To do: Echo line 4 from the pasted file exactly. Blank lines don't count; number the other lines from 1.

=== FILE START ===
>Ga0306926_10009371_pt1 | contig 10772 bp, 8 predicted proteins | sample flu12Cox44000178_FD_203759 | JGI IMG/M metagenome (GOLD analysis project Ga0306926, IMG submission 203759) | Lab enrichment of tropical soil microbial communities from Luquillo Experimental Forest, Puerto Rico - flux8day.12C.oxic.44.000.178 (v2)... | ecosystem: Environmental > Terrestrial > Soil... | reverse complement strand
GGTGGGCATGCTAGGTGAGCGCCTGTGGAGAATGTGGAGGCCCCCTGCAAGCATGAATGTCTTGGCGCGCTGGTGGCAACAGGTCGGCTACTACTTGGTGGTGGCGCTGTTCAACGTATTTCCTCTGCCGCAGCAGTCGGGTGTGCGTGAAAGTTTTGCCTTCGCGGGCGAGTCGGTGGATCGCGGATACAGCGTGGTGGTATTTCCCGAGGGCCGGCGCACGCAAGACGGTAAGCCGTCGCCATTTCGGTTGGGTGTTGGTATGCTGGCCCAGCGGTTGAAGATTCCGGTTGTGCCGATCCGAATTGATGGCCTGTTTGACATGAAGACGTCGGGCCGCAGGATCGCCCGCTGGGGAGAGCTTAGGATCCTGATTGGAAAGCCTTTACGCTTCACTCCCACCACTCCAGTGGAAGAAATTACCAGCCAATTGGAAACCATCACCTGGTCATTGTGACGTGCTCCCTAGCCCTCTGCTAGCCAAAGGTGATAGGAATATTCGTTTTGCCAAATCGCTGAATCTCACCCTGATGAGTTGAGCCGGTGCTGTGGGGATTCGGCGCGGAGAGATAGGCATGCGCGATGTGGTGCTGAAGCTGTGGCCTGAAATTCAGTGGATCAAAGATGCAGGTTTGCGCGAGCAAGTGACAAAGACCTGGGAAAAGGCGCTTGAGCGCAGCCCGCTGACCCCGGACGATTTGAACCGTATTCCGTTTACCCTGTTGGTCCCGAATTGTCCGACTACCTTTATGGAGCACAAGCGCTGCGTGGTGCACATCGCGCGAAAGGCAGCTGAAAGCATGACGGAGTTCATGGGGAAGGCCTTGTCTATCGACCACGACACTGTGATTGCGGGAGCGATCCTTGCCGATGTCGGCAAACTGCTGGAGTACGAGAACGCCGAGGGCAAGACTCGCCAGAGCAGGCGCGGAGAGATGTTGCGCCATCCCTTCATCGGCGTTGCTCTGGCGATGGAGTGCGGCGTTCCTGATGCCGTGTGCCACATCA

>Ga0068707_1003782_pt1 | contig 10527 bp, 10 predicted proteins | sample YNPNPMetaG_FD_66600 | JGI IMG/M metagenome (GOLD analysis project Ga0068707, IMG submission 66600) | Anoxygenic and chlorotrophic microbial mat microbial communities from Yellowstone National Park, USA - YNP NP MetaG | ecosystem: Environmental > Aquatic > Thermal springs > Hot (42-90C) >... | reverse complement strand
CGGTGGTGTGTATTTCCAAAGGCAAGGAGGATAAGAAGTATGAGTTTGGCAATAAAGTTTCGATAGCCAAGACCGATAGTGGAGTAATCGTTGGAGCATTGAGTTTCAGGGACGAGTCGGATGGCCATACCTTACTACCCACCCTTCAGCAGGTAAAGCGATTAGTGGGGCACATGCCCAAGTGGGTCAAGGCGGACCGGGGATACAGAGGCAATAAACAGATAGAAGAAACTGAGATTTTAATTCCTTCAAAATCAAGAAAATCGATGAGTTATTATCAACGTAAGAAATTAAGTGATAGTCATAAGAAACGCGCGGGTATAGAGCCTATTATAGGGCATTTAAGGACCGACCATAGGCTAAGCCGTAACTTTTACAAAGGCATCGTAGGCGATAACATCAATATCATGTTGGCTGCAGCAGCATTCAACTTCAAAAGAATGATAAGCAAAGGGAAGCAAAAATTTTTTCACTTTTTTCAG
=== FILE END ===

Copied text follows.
CGGTGGTGTGTATTTCCAAAGGCAAGGAGGATAAGAAGTATGAGTTTGGCAATAAAGTTTCGATAGCCAAGACCGATAGTGGAGTAATCGTTGGAGCATTGAGTTTCAGGGACGAGTCGGATGGCCATACCTTACTACCCACCCTTCAGCAGGTAAAGCGATTAGTGGGGCACATGCCCAAGTGGGTCAAGGCGGACCGGGGATACAGAGGCAATAAACAGATAGAAGAAACTGAGATTTTAATTCCTTCAAAATCAAGAAAATCGATGAGTTATTATCAACGTAAGAAATTAAGTGATAGTCATAAGAAACGCGCGGGTATAGAGCCTATTATAGGGCATTTAAGGACCGACCATAGGCTAAGCCGTAACTTTTACAAAGGCATCGTAGGCGATAACATCAATATCATGTTGGCTGCAGCAGCATTCAACTTCAAAAGAATGATAAGCAAAGGGAAGCAAAAATTTTTTCACTTTTTTCAG